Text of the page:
Something else of note, which I'd like to think more about, is how to connect the description of AxS that they have here to how we've been thinking about it in the Bayesian models we've looked at already. It almost seemed like some of the distinctions B&P were making were almost orthogonal to how I normally think of a Bayesian model. For instance, in example 9, they deal with the distinction between habits accumulated via induction over experiences (which they seem to liken to pattern recognition) and novel computation (which is presumably the generative part). Mapping this to the Bayesian reasoning stuff we've been looking at, the habits accumulated from induction works pretty well as the general inference from data; would the novel computation then be what happens when the Bayesian learner tries to deal with novel data? But B&P seem to be thinking of this as a process (or processes) that apply during language comprehension, so is all of it happening when the novel data is encountered during comprehension?

Later, in section 7, where they move to AxS in visual perception (and in particular visual object recognition), they again seem to have the division into the quick heuristic/pattern recognition and the slower computation. Would we view this as a two-step inference process when the novel data point is encountered? Step 1: update prior based on quick heuristic ==> new posterior; Step 2: update new posterior based on slower computation ==> newer posterior. The same sort of question would apply when we talk about AxS for sentential meaning (section 8.3): the quick heuristic is the literal meaning, while the slower computation is the pragmatic knowledge.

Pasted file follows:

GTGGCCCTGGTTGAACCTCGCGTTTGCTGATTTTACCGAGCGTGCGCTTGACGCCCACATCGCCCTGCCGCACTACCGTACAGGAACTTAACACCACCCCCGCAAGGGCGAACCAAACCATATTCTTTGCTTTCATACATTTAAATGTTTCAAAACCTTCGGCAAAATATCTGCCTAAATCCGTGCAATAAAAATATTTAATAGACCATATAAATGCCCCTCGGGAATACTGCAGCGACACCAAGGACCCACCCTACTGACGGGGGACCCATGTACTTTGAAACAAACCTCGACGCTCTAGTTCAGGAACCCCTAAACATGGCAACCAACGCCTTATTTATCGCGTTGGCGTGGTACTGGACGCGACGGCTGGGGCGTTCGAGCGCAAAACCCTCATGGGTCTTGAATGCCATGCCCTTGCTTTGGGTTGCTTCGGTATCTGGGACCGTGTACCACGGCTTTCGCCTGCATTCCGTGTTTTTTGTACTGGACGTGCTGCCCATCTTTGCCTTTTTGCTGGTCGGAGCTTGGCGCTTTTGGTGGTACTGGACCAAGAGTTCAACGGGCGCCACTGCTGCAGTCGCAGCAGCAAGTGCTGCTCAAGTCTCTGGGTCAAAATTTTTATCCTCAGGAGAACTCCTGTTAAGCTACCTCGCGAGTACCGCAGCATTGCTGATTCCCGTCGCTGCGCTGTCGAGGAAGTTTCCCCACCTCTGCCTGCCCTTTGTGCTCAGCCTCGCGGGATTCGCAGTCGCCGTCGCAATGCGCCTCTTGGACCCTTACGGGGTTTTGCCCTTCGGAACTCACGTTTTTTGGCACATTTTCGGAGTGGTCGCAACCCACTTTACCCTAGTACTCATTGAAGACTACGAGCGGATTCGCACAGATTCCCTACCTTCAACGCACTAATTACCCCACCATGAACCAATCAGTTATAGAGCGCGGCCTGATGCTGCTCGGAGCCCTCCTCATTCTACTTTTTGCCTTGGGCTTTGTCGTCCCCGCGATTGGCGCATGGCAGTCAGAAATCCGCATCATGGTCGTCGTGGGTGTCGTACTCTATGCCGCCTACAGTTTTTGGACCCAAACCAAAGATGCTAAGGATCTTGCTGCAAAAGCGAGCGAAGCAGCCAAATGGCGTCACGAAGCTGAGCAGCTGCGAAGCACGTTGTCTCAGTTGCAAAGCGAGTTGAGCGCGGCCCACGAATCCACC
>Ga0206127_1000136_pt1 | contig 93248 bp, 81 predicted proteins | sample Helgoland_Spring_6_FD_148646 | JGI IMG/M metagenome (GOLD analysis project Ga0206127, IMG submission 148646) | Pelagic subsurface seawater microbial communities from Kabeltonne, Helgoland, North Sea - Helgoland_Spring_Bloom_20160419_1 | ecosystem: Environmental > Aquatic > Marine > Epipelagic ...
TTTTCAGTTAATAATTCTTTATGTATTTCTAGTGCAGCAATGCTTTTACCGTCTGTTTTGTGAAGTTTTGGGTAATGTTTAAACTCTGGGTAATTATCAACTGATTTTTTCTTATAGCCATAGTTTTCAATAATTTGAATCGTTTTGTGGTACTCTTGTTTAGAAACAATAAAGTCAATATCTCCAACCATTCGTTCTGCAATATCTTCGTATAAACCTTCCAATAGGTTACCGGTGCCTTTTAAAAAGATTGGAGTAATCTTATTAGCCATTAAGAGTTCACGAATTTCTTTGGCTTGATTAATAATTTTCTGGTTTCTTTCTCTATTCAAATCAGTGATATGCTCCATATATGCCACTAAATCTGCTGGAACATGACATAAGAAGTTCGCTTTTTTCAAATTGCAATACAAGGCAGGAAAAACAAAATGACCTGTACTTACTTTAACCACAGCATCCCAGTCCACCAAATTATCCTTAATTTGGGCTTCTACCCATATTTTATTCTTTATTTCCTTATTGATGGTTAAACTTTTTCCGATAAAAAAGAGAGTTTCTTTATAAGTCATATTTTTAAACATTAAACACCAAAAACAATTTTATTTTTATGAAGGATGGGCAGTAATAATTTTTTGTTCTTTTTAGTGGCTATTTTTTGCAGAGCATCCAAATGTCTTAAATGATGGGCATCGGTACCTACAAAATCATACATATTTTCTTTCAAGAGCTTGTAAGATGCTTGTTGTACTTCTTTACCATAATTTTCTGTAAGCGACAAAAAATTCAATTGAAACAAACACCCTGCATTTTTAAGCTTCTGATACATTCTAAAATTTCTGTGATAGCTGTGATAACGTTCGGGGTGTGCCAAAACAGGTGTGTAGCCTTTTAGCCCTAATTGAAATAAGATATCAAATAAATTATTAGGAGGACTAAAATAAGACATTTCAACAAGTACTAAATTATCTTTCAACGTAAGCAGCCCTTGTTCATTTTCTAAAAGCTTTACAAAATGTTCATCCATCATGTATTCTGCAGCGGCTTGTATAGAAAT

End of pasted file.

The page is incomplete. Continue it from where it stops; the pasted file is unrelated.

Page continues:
They do touch on applying this to acquisition at the very end of the article - how the child builds up statistical generalizations over time, with the example of learning the canonical sentence form. The interesting part is that the novel computation is triggered by noticing that there's not a one-to-one mapping from form to meaning all the time. Does this make any clear acquisition trajectory predictions? It seems like it might have something to say about children's understanding of this mapping, and how many non-canonical forms they've seen. But maybe sometime more concrete can be said?

Monday, January 3, 2011

Meetings for Winter 2011 Quarter

After looking at people's availability, it looks like the best time to meet for this quarter is, somewhat surprisingly, the same time as last quarter: Wednesdays, from 1:15pm to 2:30pm in SBSG 2341. My apologies to anyone who is unable to make it at this time this quarter. Hopefully you'll be able to make it for next quarter. But, in the meantime, always remember that you're welcome to post on the discussion board here.

This quarter, we'll be looking at a couple of different topics, with the idea of getting a view of some of the current perspectives in the field:

Jan 12: Analysis by Synthesis (a common assumption in generative models)
Jan 26: Nativist views on statistical learning
Feb 9 & Feb 23: Language acquisition + Language change
Mar 9: Language evolution, with respect to syntax

The selected readings are posted on the home website's schedule page.

As always, feel free to let me know of any topics or particular readings you would be interested in for future CoLa reading group meetings.

Looking forward to seeing you on January 12!